How to Read Food Labels
There’s so many claims and confusing messages on our foods – but here’s a great rule of thumb when it comes to reading food labels – If the health claim on the packaging says it’s amazing, there’s a good chance it’s not!
Food manufacturers care about selling their product, they don’t care about your health. They’re also tricky little buggers and have found the sneakiest ways of getting us to think that something’s good for you, when in fact, it couldn’t be further than the truth.
Making healthier choices is the goal, but it’s not always as easy as it seems. Especially when it comes to food labels. Food labels can look a little complicated at first glance, but by reading on you’ll get a clear idea of what’s in a label and what it all means.
The purpose of Nutrition Information Panel is to help consumers make better nutrition decisions. When people can see the number of calories, carbs, sodium, etc. in food, they should be able to eat better, right? Well not really…food manufacturers have ways of manipulating that too!
Food labels are included on all food products, except for very small packets and fresh foods, such as fruit and vegetables and local bakery or organic products.
Whether you like the Nutrition Information Panel or not (you may have guessed I’m not a fan) it’s not going away, and neither are packaged foods, so I want you to know what you’re looking at.
Here’s my six step crash course on reading Food Labels and the Nutrition Information Panel.
1. Read the ingredients List
ALWAYS read the ingredients.
My golden rule, before you even look at the Nutrition Information Panel is to READ THE INGREDIENTS.
Ingredients are listed in descending order by weight. When an ingredient is listed near the start of the list, then the food contains more of this ingredient than others down the list.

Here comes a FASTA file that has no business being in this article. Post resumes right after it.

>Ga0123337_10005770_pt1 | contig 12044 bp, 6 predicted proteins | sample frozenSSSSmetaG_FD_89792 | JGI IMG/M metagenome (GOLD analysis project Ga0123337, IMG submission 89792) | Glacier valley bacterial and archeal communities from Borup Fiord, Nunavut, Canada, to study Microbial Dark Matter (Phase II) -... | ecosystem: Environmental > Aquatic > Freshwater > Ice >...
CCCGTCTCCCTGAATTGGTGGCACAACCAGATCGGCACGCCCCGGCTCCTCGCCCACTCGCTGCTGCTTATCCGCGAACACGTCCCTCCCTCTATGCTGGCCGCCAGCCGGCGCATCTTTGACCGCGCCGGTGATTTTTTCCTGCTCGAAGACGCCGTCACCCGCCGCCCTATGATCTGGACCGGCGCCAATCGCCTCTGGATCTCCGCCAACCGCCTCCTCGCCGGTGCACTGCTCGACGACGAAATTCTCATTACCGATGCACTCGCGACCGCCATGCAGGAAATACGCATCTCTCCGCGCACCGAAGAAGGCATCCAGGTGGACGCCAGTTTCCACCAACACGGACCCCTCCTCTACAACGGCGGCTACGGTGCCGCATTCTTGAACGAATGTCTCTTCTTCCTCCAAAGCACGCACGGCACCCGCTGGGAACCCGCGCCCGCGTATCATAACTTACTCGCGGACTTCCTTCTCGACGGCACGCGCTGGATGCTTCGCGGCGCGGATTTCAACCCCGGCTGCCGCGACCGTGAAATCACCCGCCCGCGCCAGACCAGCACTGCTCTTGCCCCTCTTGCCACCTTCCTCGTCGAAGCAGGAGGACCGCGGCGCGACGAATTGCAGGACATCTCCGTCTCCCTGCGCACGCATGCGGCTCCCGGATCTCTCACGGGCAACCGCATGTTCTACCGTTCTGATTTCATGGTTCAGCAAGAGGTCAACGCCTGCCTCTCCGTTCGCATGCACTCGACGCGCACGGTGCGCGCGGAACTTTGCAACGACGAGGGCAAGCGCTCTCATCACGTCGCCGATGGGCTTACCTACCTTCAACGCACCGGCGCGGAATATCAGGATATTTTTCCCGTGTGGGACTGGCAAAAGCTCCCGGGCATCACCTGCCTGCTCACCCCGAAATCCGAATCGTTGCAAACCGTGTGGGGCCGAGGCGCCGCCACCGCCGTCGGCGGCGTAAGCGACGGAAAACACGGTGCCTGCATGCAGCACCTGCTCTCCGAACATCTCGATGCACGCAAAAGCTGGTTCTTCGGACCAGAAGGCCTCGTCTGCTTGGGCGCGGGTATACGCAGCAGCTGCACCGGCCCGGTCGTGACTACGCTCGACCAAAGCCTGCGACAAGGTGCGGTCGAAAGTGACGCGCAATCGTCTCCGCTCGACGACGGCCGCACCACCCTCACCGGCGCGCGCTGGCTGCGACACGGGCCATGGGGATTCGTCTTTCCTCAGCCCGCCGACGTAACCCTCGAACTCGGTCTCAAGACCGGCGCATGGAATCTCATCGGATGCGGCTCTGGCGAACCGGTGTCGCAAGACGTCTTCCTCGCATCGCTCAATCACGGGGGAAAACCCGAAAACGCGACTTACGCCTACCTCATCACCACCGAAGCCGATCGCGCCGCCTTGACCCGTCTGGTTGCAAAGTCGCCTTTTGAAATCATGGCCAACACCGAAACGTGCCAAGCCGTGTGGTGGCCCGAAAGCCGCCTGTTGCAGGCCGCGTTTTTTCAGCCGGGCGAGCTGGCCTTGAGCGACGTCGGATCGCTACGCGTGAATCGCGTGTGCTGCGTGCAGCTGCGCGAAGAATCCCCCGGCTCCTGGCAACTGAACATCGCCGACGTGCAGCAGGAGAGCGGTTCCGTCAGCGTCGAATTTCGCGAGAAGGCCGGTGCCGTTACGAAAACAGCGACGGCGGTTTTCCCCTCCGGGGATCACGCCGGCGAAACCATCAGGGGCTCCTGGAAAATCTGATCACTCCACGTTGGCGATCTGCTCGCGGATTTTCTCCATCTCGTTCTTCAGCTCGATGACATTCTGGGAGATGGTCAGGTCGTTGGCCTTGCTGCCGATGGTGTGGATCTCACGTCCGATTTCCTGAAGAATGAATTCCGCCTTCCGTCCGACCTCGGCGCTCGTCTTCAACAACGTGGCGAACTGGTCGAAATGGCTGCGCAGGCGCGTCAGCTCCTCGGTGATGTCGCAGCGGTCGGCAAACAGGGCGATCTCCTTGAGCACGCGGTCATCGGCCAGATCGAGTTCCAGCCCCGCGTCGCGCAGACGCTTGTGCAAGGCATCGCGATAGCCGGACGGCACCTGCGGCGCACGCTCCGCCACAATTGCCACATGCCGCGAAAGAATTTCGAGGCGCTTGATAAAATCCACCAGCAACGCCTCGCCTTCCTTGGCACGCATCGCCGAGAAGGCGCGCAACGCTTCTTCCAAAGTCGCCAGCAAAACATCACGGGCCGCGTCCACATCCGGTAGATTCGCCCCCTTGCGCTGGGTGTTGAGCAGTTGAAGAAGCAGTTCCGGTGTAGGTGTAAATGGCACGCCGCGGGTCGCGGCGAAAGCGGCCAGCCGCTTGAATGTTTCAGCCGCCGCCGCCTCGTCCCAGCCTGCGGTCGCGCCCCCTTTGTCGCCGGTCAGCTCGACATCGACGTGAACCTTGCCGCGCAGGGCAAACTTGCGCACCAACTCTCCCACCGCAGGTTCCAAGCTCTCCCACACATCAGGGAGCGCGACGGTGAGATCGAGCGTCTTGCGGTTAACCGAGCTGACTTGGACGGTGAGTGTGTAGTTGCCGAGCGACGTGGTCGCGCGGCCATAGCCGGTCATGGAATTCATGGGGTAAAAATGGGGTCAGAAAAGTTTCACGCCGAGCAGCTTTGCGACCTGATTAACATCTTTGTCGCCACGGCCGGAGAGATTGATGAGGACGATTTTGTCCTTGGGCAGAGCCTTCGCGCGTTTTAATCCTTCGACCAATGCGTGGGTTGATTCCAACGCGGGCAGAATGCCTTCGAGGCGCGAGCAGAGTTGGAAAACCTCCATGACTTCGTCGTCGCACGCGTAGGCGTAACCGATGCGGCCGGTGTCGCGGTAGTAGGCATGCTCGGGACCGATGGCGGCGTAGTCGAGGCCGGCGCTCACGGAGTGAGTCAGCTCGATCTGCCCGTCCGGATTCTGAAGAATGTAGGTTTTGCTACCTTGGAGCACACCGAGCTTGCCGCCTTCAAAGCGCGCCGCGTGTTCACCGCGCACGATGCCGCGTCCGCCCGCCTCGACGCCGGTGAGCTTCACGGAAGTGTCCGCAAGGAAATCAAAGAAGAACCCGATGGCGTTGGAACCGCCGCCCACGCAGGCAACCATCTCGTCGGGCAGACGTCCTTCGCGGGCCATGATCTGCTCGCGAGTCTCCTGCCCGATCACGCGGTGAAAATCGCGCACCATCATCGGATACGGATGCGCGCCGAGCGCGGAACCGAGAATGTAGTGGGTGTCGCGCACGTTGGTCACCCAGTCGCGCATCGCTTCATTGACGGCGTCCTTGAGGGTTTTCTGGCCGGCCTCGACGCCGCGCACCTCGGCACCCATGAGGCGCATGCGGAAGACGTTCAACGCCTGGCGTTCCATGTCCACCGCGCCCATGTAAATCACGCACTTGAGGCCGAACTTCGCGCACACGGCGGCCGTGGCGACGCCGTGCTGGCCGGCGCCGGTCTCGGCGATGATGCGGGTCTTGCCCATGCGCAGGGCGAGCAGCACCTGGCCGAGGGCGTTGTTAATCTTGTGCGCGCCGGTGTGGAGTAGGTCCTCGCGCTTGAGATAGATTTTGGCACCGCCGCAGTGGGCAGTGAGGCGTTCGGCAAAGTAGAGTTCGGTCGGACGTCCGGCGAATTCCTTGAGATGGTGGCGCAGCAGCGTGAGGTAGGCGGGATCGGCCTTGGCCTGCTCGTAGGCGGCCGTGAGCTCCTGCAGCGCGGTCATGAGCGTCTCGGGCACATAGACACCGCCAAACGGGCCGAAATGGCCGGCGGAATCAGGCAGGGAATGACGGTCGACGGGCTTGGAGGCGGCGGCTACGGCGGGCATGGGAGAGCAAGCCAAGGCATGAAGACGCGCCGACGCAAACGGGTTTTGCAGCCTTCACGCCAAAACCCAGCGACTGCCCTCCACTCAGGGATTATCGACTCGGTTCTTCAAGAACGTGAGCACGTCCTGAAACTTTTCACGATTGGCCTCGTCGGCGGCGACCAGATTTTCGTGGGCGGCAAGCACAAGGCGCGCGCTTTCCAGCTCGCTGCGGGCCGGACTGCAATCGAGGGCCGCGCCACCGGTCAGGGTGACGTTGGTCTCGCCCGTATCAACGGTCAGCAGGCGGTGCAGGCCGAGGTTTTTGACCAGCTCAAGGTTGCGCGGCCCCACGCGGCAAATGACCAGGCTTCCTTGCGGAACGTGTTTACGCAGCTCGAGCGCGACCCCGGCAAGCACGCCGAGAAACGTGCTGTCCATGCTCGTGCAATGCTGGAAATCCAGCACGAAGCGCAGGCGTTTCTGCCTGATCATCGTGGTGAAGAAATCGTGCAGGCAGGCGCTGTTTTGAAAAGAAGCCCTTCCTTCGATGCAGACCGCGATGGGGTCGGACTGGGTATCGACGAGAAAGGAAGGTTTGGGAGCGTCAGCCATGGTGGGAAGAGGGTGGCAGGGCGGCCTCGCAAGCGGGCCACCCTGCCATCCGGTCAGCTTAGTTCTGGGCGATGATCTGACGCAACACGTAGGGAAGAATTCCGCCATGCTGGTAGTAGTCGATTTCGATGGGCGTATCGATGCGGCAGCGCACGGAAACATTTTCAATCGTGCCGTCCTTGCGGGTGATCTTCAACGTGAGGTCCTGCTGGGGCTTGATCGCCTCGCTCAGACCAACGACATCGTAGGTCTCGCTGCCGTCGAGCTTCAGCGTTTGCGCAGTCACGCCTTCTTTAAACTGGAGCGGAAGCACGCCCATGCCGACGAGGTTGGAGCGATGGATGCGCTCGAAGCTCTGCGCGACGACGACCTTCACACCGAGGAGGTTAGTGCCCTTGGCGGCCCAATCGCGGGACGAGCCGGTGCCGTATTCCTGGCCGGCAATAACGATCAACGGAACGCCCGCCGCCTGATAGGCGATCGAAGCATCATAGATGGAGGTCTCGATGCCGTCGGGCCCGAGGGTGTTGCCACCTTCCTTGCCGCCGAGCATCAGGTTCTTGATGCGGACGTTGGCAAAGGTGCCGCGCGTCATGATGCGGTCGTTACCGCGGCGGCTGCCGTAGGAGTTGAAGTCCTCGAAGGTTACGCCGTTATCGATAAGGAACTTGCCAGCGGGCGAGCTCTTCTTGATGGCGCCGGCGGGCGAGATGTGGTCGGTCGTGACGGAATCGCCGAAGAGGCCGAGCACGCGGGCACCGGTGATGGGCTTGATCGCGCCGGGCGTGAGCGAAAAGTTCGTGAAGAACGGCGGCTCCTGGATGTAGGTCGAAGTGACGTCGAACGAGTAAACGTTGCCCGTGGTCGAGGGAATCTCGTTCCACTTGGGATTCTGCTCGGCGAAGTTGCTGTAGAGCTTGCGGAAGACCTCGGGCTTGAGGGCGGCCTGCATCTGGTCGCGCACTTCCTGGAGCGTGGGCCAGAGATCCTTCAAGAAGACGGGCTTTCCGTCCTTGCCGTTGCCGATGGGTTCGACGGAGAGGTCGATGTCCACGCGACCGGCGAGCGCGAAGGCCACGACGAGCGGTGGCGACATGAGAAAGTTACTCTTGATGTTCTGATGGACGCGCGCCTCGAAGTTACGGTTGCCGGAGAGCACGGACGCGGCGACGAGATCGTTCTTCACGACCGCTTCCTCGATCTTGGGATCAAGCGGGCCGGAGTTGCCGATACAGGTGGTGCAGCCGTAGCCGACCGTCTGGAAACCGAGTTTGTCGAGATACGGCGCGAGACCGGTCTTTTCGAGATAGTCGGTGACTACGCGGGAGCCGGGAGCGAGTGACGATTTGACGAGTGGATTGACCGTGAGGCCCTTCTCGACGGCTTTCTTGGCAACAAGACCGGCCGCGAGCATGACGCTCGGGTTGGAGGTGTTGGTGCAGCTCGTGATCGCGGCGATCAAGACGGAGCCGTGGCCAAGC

If you recognise the ingredients as food, then it is food.
If it sounds like a science experiment, then it’s a chemical shit storm and it’s not food. Put it back and find some real food. Really, I’m serious.
2. Check the Serving Size
This is where manufacturers can get a little sneaky. The serving size is strategically chosen to make the rest of the nutrition panel table look good. Small serving = small calories/fat/carbs.
All the information in the table rests on the amount chosen as the serving size. And, since every manufacturer chooses their own, it’s often difficult to compare two products.
Serving sizes are also typically much smaller than people would actually eat in a sitting. Who’s going to count out 11 corn chips or weigh 25gms of breakfast cereal???
Doritos: In a 330gm bag there are 12.2 servings per package. The serving size is 27g, which is about 11 chips.
This is where the per 100gm comes in which makes it easier to compare different foods.
Try using a measuring cup to see exactly how much of a certain food equals one serving.
You may be surprised at how small it is.
Imagine a ¼ cup of nuts or actually only having 100mls of wine…
3. Percentage of Ingredients
Are you actually getting what you think you’re buying?
Food labels must show the percentage of the key foods listed or featured on the packet.
The marketing will sell you on the fancy labelling or claims of perceived healthy ingredients…where in fact the actual product may not contain much of this at all.